Tree ring dating and archaeology


We can see this in any tree stump, a series of concentric rings circling the heart wood and fanning out towards the edge.



There are no degrees in dendrochronology because though it is useful across the board, the method itself is fairly limited.Wood is a solid and strong material as we all know, valued for its longevity and strength.Each season of growth (typically annual but not always, we will examine this problem later) a new ring is set down in the body of the tree.From the 1980s, several seminal studies began at the University of Arizona (6), (7) studying the bristlecone pine of California and hohenheim oak in Germany.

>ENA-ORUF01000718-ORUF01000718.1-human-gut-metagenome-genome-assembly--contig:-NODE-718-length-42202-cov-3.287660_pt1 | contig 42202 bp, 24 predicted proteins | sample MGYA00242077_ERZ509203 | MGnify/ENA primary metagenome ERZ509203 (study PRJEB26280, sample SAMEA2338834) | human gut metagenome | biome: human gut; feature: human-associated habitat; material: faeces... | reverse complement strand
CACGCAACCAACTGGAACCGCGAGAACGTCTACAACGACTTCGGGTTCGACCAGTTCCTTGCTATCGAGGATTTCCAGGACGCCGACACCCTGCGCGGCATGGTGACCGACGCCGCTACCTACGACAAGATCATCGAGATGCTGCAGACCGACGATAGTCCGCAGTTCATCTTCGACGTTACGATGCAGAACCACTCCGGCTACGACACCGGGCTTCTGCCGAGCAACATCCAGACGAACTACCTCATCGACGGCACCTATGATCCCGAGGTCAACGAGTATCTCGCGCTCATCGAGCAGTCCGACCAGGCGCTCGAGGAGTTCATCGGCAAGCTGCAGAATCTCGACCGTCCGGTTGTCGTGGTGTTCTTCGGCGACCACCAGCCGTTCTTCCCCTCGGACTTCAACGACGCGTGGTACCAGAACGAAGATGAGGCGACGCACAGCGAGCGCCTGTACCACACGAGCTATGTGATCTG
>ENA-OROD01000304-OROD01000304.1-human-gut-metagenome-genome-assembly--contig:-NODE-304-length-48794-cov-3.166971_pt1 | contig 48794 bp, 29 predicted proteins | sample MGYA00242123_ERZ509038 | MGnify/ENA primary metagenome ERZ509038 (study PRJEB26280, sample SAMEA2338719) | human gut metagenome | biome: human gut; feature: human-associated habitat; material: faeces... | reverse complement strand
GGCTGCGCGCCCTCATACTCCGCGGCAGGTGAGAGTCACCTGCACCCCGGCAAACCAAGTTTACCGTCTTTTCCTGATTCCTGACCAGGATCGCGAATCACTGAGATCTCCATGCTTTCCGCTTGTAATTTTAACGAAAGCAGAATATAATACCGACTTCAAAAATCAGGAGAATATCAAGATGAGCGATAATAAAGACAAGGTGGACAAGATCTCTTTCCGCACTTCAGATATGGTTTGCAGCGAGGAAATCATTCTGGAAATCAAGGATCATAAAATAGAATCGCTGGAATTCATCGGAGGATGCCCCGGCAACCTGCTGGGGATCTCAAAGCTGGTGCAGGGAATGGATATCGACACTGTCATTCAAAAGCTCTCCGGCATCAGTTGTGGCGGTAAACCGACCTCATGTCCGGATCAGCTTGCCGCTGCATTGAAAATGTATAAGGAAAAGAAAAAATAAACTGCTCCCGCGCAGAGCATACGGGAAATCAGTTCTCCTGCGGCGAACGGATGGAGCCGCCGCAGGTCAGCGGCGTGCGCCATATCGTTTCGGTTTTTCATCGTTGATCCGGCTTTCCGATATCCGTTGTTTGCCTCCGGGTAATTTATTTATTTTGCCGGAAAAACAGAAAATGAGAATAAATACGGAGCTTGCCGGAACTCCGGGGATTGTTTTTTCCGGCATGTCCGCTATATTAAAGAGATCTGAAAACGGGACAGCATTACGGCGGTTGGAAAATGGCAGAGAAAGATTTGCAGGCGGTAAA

Thanks to the work of these studies, we now have an 8,600 year chronology for the bristlecone pine and in the region of 12,500 year chronology for the oak.

We can date organic archaeological material and create a chronological record against which artefacts can be dated (3).